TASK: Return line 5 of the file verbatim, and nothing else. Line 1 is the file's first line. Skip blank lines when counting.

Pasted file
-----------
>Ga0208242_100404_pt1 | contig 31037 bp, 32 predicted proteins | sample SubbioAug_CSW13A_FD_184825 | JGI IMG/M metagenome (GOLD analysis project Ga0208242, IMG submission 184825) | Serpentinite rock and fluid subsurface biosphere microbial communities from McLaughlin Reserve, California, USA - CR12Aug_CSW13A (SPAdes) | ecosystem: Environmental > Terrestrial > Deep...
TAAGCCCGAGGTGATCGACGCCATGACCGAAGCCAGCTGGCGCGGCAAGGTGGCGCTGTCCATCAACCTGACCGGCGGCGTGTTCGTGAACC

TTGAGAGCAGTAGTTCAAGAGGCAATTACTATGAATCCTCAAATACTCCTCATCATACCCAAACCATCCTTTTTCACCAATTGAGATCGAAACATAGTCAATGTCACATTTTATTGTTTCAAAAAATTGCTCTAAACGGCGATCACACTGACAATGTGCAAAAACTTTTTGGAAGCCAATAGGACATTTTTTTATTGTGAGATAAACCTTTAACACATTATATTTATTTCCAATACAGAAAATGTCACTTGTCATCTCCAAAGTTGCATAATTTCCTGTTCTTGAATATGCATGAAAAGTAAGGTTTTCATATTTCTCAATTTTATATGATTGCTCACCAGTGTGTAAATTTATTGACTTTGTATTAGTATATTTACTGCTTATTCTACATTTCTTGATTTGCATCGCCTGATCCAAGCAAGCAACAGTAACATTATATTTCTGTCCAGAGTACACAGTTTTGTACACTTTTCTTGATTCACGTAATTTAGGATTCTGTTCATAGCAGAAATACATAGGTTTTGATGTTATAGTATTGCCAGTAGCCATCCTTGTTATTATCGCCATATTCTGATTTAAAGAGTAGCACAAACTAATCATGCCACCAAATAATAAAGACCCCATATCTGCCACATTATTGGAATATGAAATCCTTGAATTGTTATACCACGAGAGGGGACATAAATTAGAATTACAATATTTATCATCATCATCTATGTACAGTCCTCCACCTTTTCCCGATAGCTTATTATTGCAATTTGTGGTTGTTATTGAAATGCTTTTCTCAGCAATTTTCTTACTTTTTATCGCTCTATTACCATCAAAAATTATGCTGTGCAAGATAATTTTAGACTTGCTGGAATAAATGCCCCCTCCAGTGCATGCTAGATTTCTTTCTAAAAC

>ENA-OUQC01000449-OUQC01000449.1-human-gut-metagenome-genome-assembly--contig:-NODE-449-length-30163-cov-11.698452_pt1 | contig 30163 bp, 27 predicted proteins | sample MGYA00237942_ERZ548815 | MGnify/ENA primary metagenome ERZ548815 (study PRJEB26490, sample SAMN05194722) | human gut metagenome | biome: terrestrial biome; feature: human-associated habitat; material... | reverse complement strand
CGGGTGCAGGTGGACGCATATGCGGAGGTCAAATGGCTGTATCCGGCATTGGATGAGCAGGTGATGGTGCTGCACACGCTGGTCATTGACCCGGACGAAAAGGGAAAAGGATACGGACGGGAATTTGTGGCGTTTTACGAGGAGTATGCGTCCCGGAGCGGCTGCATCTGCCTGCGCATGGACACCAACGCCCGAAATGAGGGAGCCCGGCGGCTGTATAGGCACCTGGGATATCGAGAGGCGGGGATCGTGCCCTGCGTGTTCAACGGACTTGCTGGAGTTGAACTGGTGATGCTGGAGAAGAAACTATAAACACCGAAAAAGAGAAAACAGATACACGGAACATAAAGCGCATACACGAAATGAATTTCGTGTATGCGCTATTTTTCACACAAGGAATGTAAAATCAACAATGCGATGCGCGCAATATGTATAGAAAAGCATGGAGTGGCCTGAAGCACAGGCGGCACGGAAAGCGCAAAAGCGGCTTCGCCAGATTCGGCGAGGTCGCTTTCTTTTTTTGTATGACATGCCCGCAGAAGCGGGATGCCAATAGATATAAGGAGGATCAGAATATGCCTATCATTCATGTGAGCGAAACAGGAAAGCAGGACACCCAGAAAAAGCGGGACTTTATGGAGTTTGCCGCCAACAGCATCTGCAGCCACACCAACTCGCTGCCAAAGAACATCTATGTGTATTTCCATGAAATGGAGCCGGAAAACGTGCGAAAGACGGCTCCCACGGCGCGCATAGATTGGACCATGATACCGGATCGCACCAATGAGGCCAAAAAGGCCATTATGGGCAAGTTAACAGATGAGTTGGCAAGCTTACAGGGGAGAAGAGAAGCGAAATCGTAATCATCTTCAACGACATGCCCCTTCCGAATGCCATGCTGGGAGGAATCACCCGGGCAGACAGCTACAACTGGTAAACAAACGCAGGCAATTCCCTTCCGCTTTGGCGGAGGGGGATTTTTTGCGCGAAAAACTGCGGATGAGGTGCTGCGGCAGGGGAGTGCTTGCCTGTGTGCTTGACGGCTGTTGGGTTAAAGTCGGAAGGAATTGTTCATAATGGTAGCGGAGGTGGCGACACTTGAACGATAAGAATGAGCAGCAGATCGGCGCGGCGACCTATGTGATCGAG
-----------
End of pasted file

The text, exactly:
CGGGTGCAGGTGGACGCATATGCGGAGGTCAAATGGCTGTATCCGGCATTGGATGAGCAGGTGATGGTGCTGCACACGCTGGTCATTGACCCGGACGAAAAGGGAAAAGGATACGGACGGGAATTTGTGGCGTTTTACGAGGAGTATGCGTCCCGGAGCGGCTGCATCTGCCTGCGCATGGACACCAACGCCCGAAATGAGGGAGCCCGGCGGCTGTATAGGCACCTGGGATATCGAGAGGCGGGGATCGTGCCCTGCGTGTTCAACGGACTTGCTGGAGTTGAACTGGTGATGCTGGAGAAGAAACTATAAACACCGAAAAAGAGAAAACAGATACACGGAACATAAAGCGCATACACGAAATGAATTTCGTGTATGCGCTATTTTTCACACAAGGAATGTAAAATCAACAATGCGATGCGCGCAATATGTATAGAAAAGCATGGAGTGGCCTGAAGCACAGGCGGCACGGAAAGCGCAAAAGCGGCTTCGCCAGATTCGGCGAGGTCGCTTTCTTTTTTTGTATGACATGCCCGCAGAAGCGGGATGCCAATAGATATAAGGAGGATCAGAATATGCCTATCATTCATGTGAGCGAAACAGGAAAGCAGGACACCCAGAAAAAGCGGGACTTTATGGAGTTTGCCGCCAACAGCATCTGCAGCCACACCAACTCGCTGCCAAAGAACATCTATGTGTATTTCCATGAAATGGAGCCGGAAAACGTGCGAAAGACGGCTCCCACGGCGCGCATAGATTGGACCATGATACCGGATCGCACCAATGAGGCCAAAAAGGCCATTATGGGCAAGTTAACAGATGAGTTGGCAAGCTTACAGGGGAGAAGAGAAGCGAAATCGTAATCATCTTCAACGACATGCCCCTTCCGAATGCCATGCTGGGAGGAATCACCCGGGCAGACAGCTACAACTGGTAAACAAACGCAGGCAATTCCCTTCCGCTTTGGCGGAGGGGGATTTTTTGCGCGAAAAACTGCGGATGAGGTGCTGCGGCAGGGGAGTGCTTGCCTGTGTGCTTGACGGCTGTTGGGTTAAAGTCGGAAGGAATTGTTCATAATGGTAGCGGAGGTGGCGACACTTGAACGATAAGAATGAGCAGCAGATCGGCGCGGCGACCTATGTGATCGAG